Freetown Review

freetownAs most of my readership is not Mormon you probably haven’t heard of the film Freetown which opens this week.  It is the story of missionaries for the Church of Jesus Christ of Latter-day Saints (or Mormons) in Liberia in 1990.  At the time there was a brutal Civil War and a group called the krahn was systematically eliminated by the rebel forces.

This of course makes for a tense situation for the missionaries some of whom are krahn and it is determined by local leadership they must be taken to Freetown in Sierra Leone where the mission president is and things are safer.  There are 6 missionaries and a member named Brother Abubakar played by Henry Adofo.

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Abubakar is a man you don’t see often in faith based films. He has a strong faith but he is also extremely practical which makes him less optimistic than some of the naive young elders. Adofo is so good playing a well rounded man who is strong, scared, brave and weak all at the same time.  On one hand it seems like he resents having to deal with the elders and put his life at risk but on the other  you can tell it is a great honor and burden which he fears he might not succeed in.  I really related to his character and can imagine that most members would feel exactly as Brother Abubakar does in such a scary time.

Nevertheless, he crams all 6 of the elders into his small car and they face one challenge after another.  Whether its rebel base stops or running out of fuel I was completely engrossed in the journey.

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The entire cast is native African actors and they are all fine.  Some of the missionaries you can tell are new at acting but it fit their fairly innocent personas and didn’t bother me. As someone who was a missionary I thought they got the little details just right.  It might seem hard to believe Elders would pass out pamphlets to people waiting for a fairy after such a trek and in such a tense situation but they totally would.  The exuberance and faith in miracles they showed was just what such elders would do in the situation.  I loved one of the elders when they are finally free the greatest joy is they can teach after 6 months! That long not teaching as a missionary would feel like an eternity.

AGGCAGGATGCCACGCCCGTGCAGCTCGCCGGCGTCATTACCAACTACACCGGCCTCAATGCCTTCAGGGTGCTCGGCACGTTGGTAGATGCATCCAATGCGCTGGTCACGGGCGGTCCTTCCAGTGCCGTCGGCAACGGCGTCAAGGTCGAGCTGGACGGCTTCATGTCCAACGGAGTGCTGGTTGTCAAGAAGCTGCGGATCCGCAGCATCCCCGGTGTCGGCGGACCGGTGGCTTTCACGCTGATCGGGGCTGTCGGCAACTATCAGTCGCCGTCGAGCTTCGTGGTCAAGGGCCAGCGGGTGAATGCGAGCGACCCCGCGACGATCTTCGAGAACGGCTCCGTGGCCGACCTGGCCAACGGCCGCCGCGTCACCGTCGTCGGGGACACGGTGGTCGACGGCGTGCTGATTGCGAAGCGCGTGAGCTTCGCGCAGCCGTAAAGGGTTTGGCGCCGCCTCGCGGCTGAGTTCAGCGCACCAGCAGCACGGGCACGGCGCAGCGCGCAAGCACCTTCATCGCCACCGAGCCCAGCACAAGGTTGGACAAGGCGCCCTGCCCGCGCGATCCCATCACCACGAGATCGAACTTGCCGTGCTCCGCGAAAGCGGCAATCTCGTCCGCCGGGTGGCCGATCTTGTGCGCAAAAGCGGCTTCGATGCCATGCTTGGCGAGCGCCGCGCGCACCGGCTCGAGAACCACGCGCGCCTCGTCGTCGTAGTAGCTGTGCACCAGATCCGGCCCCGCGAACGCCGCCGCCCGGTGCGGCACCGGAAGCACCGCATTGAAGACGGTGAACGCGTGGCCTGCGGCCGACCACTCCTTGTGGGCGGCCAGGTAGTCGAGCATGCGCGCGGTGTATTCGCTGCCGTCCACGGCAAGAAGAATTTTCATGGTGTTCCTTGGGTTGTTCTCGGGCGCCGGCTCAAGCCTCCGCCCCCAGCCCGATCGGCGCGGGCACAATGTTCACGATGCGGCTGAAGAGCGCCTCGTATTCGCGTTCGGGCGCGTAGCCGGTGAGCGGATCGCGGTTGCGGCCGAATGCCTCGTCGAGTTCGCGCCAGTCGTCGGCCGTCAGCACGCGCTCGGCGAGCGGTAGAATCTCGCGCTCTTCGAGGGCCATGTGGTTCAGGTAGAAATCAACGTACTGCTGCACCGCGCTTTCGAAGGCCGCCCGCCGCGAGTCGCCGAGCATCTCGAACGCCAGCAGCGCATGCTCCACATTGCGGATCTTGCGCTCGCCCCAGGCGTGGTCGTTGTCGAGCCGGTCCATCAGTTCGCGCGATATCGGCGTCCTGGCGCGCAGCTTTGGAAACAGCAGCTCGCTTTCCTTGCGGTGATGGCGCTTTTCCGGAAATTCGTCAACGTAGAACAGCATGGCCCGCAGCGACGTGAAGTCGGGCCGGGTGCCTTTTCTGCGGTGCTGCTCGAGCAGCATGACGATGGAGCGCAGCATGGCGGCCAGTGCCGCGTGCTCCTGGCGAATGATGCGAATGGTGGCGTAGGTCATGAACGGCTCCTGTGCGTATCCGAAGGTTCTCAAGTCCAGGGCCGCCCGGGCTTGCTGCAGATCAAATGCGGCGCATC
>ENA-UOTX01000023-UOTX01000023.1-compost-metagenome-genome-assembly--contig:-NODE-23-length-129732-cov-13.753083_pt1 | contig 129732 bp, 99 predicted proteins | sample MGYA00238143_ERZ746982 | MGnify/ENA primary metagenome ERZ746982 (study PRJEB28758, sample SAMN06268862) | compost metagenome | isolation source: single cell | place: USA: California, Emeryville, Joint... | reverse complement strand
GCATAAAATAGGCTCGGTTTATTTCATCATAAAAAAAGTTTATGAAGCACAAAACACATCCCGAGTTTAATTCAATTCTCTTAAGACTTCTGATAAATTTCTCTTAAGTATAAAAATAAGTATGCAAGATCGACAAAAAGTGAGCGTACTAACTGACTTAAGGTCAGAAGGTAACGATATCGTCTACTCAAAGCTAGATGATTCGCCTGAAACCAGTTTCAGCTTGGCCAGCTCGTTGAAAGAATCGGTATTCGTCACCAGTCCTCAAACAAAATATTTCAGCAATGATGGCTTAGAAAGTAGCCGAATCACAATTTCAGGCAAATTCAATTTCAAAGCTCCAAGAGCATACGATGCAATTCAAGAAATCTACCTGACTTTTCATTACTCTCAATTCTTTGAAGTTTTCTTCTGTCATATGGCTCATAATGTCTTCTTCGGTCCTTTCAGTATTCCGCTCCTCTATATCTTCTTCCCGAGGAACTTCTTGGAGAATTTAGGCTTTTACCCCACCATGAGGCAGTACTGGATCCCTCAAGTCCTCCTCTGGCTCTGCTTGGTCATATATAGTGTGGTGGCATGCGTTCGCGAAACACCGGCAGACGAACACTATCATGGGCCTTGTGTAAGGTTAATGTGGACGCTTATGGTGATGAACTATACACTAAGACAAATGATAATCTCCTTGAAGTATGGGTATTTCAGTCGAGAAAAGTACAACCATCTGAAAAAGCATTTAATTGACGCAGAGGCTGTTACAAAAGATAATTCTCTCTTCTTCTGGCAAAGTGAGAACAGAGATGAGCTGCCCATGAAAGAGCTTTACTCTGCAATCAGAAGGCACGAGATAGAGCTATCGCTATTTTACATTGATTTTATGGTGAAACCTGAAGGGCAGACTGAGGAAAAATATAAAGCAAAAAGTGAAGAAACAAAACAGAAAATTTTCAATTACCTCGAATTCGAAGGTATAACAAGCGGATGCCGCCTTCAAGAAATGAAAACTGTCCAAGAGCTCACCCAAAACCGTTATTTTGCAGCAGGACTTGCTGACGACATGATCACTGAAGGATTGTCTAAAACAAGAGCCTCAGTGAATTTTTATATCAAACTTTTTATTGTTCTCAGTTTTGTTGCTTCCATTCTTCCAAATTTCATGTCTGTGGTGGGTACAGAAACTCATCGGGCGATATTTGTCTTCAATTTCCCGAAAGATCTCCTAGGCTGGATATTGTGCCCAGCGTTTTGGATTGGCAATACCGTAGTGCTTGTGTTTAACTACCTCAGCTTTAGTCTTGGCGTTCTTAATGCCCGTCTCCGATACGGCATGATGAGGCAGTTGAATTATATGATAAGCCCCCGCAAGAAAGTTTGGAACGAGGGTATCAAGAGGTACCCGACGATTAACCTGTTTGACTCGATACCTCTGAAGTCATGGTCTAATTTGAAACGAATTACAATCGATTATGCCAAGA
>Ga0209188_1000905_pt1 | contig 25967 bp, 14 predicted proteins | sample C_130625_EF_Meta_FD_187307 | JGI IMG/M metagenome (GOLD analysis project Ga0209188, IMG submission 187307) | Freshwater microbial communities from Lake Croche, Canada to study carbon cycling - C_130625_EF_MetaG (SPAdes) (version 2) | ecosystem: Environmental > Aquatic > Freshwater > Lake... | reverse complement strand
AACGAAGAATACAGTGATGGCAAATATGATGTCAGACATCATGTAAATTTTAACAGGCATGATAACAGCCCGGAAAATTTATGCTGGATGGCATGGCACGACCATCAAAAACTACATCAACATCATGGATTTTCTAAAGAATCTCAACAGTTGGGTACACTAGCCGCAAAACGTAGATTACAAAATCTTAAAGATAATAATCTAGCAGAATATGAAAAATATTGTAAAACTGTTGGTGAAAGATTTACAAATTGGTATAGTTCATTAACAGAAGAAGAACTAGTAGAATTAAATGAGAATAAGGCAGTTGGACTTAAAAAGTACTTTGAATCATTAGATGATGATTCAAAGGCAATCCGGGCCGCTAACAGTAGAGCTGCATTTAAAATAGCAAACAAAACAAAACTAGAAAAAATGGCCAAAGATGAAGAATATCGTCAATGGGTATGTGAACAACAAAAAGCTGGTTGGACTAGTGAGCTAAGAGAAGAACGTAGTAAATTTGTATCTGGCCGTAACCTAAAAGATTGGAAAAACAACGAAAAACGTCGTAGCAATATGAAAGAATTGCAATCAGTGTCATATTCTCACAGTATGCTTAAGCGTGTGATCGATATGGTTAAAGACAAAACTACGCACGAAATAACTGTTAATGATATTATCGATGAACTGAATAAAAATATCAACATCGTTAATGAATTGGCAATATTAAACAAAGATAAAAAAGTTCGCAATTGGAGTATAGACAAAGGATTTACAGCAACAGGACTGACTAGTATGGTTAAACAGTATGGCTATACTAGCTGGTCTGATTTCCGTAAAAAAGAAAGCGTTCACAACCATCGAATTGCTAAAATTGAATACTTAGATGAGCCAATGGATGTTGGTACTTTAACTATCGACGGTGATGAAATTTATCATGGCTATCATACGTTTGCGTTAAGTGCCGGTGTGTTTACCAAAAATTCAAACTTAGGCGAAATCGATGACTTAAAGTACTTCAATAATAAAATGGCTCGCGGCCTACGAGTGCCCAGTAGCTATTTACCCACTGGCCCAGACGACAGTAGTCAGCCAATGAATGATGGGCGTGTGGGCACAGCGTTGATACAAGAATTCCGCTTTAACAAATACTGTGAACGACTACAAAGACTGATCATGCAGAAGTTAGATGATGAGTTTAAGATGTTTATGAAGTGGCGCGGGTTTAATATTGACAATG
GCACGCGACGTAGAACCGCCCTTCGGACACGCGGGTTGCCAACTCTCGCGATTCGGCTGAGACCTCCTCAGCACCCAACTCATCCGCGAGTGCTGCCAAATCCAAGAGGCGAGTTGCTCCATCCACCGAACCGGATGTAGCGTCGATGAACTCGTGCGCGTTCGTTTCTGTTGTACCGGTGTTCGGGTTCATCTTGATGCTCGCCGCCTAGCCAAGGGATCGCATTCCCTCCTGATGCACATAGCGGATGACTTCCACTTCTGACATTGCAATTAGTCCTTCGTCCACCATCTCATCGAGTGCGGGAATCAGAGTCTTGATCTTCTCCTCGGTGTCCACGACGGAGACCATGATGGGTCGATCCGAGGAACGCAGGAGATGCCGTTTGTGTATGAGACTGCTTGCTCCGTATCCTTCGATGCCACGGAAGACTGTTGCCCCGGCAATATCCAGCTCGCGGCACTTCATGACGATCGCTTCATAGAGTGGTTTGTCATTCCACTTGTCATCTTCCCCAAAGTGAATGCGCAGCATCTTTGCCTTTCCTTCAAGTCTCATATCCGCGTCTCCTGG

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Not to say that the elders were simplistic because they weren’t.  They face a lot of tough questions of when to lie, when to be brave, when to expect miracles and when to use your head. It felt like the way missionaries would actually behave and there were soft moments especially with the krahn elders that were very touching.

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I was surprised how gritty it got.  It is not a movie for small children.  Far too scary for them.  The rebels are pretty terrifying and will shoot women, even old women without giving it much thought. I flinched more than once and had to look away (I’m a violence wimp in movies!).    The missionaries come very close to being shot on several occasions and it is very tense.

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It also can be a very hopeful picture with moments of joy. The missionaries are still 19 year old boys and the cast has a good chemistry together.  It felt like an authentic group racing to get to safety while still maintaining their individual personalities and struggles.

Freetown is directed and written by Garrett Batty who did Saints and Soldiers and Saratov Approach and he does an excellent job crafting a story that should inspire anyone of any faith.  The preaching and Mormon dogma is at a minimum. I really think the average moviegoer would find it a touching, gripping story.

It also looks great with wonderful cinematography by Jeremy Prusso where we get the grandness of Africa contrasting with the tightness of the compact car.  I loved the music too.

I really loved everything about Freetown. It is a moving depiction of normal people of faith facing an extremely difficult situation in a real and honest way. If you can go see it!

Overall Grade A+  Content Grade C+

Here’s my youtube review if you want to check it out. Give it a thumbs up that would be awesome.

4 thoughts on “Freetown Review

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